Stick to high-quality sea salt to add to your meals such as Himalayan sea salt. Don’t go “
If you ae anything like me then you love the feeling of a full tummy after a meal. But overeating can too, lead to bloating. Stuffing yourself with too much food or eating rather large meals can make it more difficult for digestion to occur.
Try eating smaller meals, or I find if I eat a larger meal that I ensure I leave ample time 4-5 hours between that meal and my next meal in order to allow my body to be bale to digest it properly before stuffing it with more food. Try eating to the point of being 75% full so that you feel satisfied but not stuffed to the brim of an explosion.
Something that you would not necessarily associate with bloating is extra stress in your life. But it's true that stress can have a very strong influence on how well your digestive system is working. Studies have shown a strong correlation between biological, psychological and social stress linked with gastrointestinal distress. It’s a complex process but stress can trigger or even heighten the effects of symptoms of digestive distress.
If you know me then you know I harp on about this all of the time. Make sure you schedule in some “me” RNR time where you can relax and have some fun and take the time to really de-stress. Yoga, meditation, bath time are all great options, but whatever works for you is just fine.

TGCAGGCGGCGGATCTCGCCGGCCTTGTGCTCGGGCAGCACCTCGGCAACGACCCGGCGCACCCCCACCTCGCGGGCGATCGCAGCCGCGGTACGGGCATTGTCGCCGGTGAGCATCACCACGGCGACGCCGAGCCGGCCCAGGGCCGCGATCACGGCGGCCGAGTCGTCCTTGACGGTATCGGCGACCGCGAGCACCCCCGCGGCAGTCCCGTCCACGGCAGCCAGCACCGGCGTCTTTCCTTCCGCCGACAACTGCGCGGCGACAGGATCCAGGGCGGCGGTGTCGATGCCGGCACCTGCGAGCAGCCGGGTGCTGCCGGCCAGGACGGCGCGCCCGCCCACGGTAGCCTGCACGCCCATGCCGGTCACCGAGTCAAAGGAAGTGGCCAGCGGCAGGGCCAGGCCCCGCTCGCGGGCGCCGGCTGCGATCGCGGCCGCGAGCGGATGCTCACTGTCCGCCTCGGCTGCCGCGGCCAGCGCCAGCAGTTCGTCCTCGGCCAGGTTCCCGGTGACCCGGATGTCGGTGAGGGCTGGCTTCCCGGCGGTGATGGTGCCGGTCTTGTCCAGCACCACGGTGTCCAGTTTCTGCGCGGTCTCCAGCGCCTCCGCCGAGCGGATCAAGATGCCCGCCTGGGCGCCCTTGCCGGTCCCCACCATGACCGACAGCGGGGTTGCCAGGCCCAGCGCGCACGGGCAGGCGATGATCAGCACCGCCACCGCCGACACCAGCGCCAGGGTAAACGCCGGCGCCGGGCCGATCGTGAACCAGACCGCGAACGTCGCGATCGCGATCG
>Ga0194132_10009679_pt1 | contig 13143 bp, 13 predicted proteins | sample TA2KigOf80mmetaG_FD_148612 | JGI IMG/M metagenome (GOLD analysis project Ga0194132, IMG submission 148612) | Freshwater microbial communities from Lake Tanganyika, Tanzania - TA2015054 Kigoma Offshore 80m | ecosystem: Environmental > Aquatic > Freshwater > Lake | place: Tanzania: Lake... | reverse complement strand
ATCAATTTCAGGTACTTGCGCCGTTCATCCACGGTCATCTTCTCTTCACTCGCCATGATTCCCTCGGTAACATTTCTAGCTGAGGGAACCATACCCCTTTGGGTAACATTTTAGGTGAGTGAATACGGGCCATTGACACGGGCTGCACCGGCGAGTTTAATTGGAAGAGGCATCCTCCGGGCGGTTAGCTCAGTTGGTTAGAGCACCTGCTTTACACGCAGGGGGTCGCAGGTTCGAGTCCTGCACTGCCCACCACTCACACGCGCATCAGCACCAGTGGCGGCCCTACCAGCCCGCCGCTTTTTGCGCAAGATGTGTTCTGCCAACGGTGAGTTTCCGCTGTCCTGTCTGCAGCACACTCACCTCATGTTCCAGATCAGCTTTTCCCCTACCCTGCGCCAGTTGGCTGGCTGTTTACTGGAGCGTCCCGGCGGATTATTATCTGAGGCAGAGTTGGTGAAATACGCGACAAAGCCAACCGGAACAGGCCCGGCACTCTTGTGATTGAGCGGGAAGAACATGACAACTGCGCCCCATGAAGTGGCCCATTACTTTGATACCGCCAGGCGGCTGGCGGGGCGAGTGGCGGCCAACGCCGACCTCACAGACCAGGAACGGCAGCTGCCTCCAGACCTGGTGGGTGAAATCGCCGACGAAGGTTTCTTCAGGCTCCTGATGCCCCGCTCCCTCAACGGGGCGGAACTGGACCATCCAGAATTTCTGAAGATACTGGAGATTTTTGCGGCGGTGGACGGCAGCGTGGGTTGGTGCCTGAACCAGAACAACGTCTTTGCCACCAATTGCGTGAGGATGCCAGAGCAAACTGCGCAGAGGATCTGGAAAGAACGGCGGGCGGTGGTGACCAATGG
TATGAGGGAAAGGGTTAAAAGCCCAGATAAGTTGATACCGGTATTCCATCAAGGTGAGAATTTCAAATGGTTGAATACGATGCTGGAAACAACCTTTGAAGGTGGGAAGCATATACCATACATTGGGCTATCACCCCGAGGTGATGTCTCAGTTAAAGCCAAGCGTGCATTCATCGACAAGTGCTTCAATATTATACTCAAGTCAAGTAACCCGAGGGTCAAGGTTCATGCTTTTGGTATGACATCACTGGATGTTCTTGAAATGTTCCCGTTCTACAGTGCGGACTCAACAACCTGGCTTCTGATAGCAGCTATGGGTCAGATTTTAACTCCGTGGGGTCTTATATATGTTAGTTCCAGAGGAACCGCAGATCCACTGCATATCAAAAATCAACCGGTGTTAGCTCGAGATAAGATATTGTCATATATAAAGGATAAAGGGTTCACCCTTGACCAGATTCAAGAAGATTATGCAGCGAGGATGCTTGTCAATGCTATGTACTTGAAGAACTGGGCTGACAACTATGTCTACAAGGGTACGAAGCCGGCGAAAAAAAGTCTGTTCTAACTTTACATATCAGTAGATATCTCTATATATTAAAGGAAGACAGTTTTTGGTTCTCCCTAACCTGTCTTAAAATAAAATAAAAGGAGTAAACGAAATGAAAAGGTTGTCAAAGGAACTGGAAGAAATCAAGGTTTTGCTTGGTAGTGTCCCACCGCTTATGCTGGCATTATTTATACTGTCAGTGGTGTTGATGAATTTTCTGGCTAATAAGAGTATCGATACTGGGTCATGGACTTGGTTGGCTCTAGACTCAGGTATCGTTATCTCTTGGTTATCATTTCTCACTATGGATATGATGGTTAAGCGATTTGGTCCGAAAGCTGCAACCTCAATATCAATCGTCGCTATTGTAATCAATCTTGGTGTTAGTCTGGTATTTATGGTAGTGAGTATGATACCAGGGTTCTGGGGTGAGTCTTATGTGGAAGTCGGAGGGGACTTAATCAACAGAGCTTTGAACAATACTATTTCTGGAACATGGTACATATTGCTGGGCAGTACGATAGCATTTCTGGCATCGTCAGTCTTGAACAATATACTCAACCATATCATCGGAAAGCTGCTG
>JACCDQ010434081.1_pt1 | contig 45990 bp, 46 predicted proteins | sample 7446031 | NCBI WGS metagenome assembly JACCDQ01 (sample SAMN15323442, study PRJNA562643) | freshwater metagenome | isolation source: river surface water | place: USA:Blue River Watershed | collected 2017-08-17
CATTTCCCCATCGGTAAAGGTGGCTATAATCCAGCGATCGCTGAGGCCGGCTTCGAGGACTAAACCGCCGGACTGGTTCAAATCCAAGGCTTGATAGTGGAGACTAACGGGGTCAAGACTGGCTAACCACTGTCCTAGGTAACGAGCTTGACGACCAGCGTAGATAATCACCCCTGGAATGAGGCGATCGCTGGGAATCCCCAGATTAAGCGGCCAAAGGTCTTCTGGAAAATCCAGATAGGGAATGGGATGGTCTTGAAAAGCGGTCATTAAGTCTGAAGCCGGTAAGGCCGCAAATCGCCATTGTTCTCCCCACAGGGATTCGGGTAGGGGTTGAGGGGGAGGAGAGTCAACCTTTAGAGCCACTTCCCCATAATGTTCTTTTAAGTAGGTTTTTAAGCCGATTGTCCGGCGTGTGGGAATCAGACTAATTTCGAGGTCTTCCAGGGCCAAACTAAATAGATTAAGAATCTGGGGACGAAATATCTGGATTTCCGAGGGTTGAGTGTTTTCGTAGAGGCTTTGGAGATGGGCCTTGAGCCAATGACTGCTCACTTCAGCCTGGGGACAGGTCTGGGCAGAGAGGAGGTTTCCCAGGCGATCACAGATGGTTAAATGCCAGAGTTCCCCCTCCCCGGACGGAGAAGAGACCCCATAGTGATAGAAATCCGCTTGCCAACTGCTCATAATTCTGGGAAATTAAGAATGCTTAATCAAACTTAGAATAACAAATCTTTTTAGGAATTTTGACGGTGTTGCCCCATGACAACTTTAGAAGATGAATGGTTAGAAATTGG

The main food culprits
If you are unsure of which foods are causing you distress here are some top foods that are usually the culprits:
- Beans and lentils- these contain sugars called oligosaccharides which are hard to digest for some people.
- Cruciferous vegetables – these include cabbage, Brussels sprouts, cauliflower broccoli. Cooking these may make then easier to digest
- Artificial sweeteners – sorbitol, xylitol, sugar alcohols, fructose
- Dairy products – those high in lactose or milk sugars
- Wheat– gluten can cause issues in some people
- Some whole grain – certain whole grain such as barley can cause bloating due to a very high fiber content
The main thing to remember when tackling bloating is that everyone is different. If you can stomach certain foods, then there is no need to cut them out but it can be difficult to figure out which foods are causing the problems. Rather than cutting out all the possible culprits I suggest eliminating one food at a time that appears to be the suspect. Use a food diary as I mentioned before and if you symptoms continue to persist make sure you see a practitioner in order to rule out any serious issues.